CycleGreece was created for cyclists who want nature, islands, mountains, antiquities, history, Mediterranean cuisine, an ideal temperate climate and hospitality in one package. Our blog conveys our passion for cycling on Europe’s most southern soil. We vow to turn our guests into bona fide Grecophiles!All posts by Colleen McGuire a/k/a Gorgeous Greece
Today, January 6, 2016, was Blessing of the Waters in Greece. It is also known as Epiphany and in Greek, Theofania. In Greece the custom is for the priests (pappas) to throw a cross into the water and swimmers jump in to the sea to retrieve it. The waters are then blessed by the priests. There was a big crowd today in Paleo Faliro — south of central Athens — to watch the event. The weather was balmy, the waters warm. A number of women were sunbathing in bikinis. Watch the 2:44 minute video of the Theofania.
On a recent sunny Sunday in December, my partner and I went cycling in the Marathon region northeast of Athens. The beauty of the ride is that it combines amazing history with a bike route capable for any reasonably fit rider.
We parked the car at the conveniently located Schinias Rowing Center which is open from dawn to dusk and equipped with washroom facilities. The place was lively with kayakers plying the lake waters and runners racing to the finish line of a competition in progress.
Our biking itinerary made a giant loop totaling 30 kilometers. The excursion took two hours of actual cycling but lasted four to five hours because we were compelled to stop and explore the marvelous points of interest, as well as, eat lunch at a seaside fish taverna.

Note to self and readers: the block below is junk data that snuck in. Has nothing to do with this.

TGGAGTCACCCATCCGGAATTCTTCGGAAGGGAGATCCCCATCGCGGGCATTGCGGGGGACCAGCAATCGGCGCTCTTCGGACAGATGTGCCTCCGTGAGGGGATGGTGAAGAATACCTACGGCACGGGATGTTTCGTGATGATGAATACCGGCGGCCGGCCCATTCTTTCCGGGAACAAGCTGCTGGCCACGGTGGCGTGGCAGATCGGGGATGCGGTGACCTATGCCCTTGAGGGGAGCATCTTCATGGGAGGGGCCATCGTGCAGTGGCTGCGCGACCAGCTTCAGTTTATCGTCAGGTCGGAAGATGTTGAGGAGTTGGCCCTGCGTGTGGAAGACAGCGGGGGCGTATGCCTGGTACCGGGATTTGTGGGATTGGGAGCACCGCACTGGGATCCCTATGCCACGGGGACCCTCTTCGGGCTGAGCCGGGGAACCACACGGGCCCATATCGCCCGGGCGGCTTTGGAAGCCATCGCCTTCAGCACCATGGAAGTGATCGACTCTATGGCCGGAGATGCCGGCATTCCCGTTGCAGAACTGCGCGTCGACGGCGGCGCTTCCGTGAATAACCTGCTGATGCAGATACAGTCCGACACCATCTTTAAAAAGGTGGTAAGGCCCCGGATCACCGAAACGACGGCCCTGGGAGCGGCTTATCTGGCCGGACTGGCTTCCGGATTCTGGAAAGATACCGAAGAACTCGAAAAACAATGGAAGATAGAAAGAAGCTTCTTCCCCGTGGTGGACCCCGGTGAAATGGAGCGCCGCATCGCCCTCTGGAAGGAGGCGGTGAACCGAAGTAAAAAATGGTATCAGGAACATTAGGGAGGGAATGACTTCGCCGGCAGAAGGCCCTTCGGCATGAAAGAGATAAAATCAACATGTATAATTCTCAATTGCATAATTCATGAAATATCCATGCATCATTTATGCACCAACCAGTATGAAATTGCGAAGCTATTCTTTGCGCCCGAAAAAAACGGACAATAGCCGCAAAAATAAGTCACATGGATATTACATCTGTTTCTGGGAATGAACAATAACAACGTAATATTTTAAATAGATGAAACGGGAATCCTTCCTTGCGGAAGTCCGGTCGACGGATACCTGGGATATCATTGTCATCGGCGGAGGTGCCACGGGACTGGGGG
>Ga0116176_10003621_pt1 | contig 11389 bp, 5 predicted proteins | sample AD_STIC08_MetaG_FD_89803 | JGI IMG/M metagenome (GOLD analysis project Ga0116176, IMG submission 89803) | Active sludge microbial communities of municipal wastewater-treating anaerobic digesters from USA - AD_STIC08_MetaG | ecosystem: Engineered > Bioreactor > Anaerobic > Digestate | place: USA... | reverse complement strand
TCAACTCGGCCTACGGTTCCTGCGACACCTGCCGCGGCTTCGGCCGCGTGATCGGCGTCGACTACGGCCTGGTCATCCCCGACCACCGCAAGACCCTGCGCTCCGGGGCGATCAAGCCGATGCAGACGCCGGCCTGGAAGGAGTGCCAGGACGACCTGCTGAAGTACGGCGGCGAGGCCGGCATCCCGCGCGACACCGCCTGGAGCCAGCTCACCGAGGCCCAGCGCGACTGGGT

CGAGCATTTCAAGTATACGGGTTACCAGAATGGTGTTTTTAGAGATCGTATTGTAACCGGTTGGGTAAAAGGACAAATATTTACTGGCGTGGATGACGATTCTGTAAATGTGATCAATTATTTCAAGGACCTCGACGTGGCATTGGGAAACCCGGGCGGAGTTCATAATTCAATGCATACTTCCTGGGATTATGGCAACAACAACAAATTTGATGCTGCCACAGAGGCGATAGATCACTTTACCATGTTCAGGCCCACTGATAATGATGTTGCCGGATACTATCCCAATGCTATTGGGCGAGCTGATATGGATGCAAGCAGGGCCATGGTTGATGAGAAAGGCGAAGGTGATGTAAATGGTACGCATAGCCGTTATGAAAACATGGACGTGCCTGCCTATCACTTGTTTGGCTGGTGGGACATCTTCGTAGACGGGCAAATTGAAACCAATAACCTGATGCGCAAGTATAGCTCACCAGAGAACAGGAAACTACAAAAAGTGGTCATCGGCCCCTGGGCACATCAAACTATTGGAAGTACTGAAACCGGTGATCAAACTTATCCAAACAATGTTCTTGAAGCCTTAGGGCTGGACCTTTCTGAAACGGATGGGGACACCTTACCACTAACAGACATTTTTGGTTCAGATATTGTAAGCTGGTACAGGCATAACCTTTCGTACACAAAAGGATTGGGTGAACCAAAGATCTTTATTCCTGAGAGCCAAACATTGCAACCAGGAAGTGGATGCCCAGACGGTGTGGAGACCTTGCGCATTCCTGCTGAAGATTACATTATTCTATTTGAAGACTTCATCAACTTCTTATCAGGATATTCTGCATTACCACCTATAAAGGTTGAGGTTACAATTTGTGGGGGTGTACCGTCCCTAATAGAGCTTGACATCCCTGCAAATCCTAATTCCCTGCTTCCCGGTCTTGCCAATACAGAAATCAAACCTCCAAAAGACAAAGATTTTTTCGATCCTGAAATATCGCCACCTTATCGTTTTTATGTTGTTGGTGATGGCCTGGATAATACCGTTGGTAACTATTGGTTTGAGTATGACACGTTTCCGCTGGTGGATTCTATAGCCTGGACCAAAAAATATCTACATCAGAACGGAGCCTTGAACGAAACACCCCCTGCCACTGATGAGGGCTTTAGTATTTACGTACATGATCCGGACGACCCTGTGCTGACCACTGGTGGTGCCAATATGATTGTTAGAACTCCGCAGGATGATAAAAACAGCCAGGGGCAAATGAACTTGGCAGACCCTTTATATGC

The first antiquity we came upon was the Nike Trophy, a reconstructed marble obelisk located near the spot where in 490 B.C. the Athenians amazingly defeated the Persians even though outnumbered three to one. (Nike means “victory” in Greek). In contrast to trophies in battles between the Greek city-states in which the armor of the defeated was hung on a tree trunk, the trophies of the Persian Wars were grandiose monuments.
The bike route runs through an agricultural area entirely flat and minimally trafficked. We pedaled past fields of cabbage big as basketballs and broccoli with sprawling leaves fit for a rain forest. We saw fire engine red tomatoes, orange orchards and vineyards looking forlorn with grapes no longer adorning their vines. Farmers sold fresh produce at colorful roadside vegetable stands.
Eventually we arrived at the grassy enclosure of the Marathon Tomb (entry fee three euros). The Greek soldiers’ burial had been lost to history until 1890 when it was rediscovered, excavated and now rises as a swollen green mound (“soros”). This is the precise spot where 10,000 Athenians and 1000 allies from Plateia in central Greece defeated the mightiest super power of the day, the 30,000 “immortals” of the Persian army who prior thereto had only once before been vanquished in war. The battle lasted an hour and resulted in the deaths of 6400 Persians and only 192 Greeks. The enormous confidence enveloping the Athenians by their colossal victory gave them the greatness necessary to create all the extraordinary elements by which they gave birth to Western Civilization.